In September 2014, a trial excavation was conducted in the southern part of the settlement of Tel Te’omim in the Bet She’an Valley (Permit No. A-7198; map ref. 246973–7014/705008–50), prior to construction. The excavation, undertaken on behalf of the Israel Antiquities Authority and financed by the M‘ayanot Valley Regional Council, was directed by Z. Horowitz, with the assistance of Y. Ya‘aqobi (administration), V. Nosikovsky (metallurgical laboratory), D. Syon (numismatics), Y. Bibas (computing and studio photography), I. Ktalav (mollusks) and H. Tahan-Rosen (pottery drawing).
The excavation area extended along level ground, sloping gently to the southeast, on the fringes of alluvial fans of streams flowing down from the Gilbo‘a and Samaria mountains. Four squares—two manually excavated and two probed using mechanical equipment—were opened in the middle of settlement, c. 480 m southeast of Tel Te’omim (Tulul eth-Thaum) and c. 400 m northeast of Horbat Ne‘etar. Numerous artifacts were discovered in the excavation. These included coins dating to the Hellenistic and Byzantine periods and ceramic finds from the Middle Bronze, Iron, Persian, Hellenistic, Roman and Byzantine periods.
Finds discovered in surveys previously conducted at Tel Te’omim were ascribed to the Early Bronze – Roman periods (Albright 1924–1925
:43, Tell el-Hamra; Zori 1962
:98; Maeir 1997
:226–227; Kohn-Tavor 2010
: Appendix 4 – Survey Maps: 3; Kohn-Tavor 2012
: Site 31). An excavation carried out c. 260 m southwest of the tell (Permit No. A-5438) revealed a cemetery comprising pit graves from the Middle Bronze Age II and the Late Bronze Age.
The excavation was undertaken after an abundance of ceramic finds was found in trial trenches opened with mechanical equipment in the area slated for construction. The area where the four excavation squares were opened was disturbed in the past, probably during the installation of the infrastructure for mobile homes that once stood there. A layer of soil that contained a large quantity of pottery sherds, three bronze coins, several animal bones, mainly of cattle, a few flint items and some shells was discovered below the surface in all of the squares.
The ceramic finds are dated to several periods, including the Middle Bronze Age (a few sherds), the Iron Age (numerous finds), as well as the Persian, Hellenistic, Roman (a few sherds) and Byzantine (a few sherds) periods. Some of the pottery sherds, especially the most ancient ones, have limestone encrustations affixed to them, indicating that they were exposed to an environment inundated with water. The mollusk shells (melanopsis buccihoidea) that were discovered are common in springs and streams where the water flows slowly, similarly indicating an environment flooded with water. The pottery was mixed and not stratified; hence it was found ex situ and had been brought there either naturally or by man.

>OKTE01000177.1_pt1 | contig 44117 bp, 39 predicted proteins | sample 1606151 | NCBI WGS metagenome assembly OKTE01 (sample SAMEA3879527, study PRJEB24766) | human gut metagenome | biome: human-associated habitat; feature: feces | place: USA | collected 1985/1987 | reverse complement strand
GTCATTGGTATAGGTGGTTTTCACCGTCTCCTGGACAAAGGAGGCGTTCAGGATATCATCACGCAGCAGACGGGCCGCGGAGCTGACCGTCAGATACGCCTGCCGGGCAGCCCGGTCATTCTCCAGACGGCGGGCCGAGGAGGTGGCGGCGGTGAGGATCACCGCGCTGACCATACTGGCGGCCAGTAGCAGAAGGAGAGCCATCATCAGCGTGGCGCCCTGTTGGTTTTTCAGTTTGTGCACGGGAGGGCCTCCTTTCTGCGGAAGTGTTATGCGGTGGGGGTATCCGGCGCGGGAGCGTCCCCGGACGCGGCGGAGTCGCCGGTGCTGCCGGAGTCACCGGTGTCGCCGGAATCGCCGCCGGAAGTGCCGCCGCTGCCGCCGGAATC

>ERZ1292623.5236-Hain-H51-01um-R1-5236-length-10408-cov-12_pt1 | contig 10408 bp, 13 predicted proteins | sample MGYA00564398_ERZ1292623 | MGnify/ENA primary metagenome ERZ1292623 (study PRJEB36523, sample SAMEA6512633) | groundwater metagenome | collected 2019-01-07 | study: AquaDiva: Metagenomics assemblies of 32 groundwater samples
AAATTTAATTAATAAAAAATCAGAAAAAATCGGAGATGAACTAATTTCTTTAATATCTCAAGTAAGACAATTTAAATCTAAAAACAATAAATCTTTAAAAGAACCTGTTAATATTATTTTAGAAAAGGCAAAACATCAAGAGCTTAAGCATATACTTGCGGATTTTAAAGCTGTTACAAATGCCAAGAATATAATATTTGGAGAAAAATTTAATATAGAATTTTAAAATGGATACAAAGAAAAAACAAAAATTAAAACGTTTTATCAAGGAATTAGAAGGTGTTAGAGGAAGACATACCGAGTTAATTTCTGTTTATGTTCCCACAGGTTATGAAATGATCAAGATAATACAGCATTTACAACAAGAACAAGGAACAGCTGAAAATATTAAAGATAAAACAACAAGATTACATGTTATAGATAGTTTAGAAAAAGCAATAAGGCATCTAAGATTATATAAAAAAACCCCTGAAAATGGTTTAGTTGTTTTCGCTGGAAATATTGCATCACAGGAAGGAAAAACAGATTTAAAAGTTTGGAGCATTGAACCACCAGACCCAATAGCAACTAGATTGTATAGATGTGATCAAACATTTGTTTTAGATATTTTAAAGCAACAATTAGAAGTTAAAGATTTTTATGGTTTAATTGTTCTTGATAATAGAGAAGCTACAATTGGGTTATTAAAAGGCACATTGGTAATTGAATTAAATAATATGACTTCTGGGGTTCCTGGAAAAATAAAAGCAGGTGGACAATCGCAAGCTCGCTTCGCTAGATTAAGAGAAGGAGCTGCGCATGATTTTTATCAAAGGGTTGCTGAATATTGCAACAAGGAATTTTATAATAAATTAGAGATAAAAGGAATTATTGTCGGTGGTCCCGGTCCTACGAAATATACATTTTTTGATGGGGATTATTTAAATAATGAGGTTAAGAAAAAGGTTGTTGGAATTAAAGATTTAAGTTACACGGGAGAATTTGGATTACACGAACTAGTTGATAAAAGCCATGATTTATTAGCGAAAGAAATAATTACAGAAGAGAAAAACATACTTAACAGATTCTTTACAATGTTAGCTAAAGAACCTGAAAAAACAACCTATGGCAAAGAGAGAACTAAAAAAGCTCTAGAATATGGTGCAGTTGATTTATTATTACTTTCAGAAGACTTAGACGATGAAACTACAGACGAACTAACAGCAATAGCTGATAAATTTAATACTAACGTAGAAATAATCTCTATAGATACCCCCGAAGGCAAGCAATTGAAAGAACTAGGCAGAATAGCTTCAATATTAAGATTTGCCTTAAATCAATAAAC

Two of the three bronze coins are especially large and date to the reign of Ptolemy II Philadelphus (283–246 BCE; IAA 106771, 106772; Fig. 1) and were evidently minted in Alexandria. The head of Zeus appears on the obverse of the two coins. On the reverse of one of them is an eagle; while on the back of the other coin is a pair of eagles standing on a bundle of lightning bolts. The third bronze coin dates to the reign of Justin II (565–574 CE) and was minted in Constantinople. The emperor and his wife, Sophia, appear on the obverse, and the denomination—40 nummi—appears on the reverse.
Below the layer of soil and artifacts was a thin layer of earth that lay directly on travertine. The numerous finds discovered in the excavation seems to have been transported there by erosion from nearby ancient sites, including Tel Te’onim, Horbat Ne‘etar and Tel Trumot, where pottery sherds from the same periods as those discovered in the current excavation were found.
Albright W.F. 1924–1925. The Jordan Valley in the Bronze Age. AASOR
Kohn-TavorA. 2010. Survey of Tel Rehov Area in the Beit-She’an Valley. Master’s thesis, Hebrew University. Jerusalem (Hebrew).
Maeir A.M. 1997. The Material Culture of the Central Jordan Valley during the Middle Bronze Age II Period: Pottery and Settlement Pattern. Ph.D. diss. The Hebrew University. Jerusalem.
Zori N. 1962. An Archaeological Survey of the Beth-Shean Valley. In The Beth Shean Valley: The 17th Archaeological Convention. Jerusalem. Pp. 135–201 (Hebrew).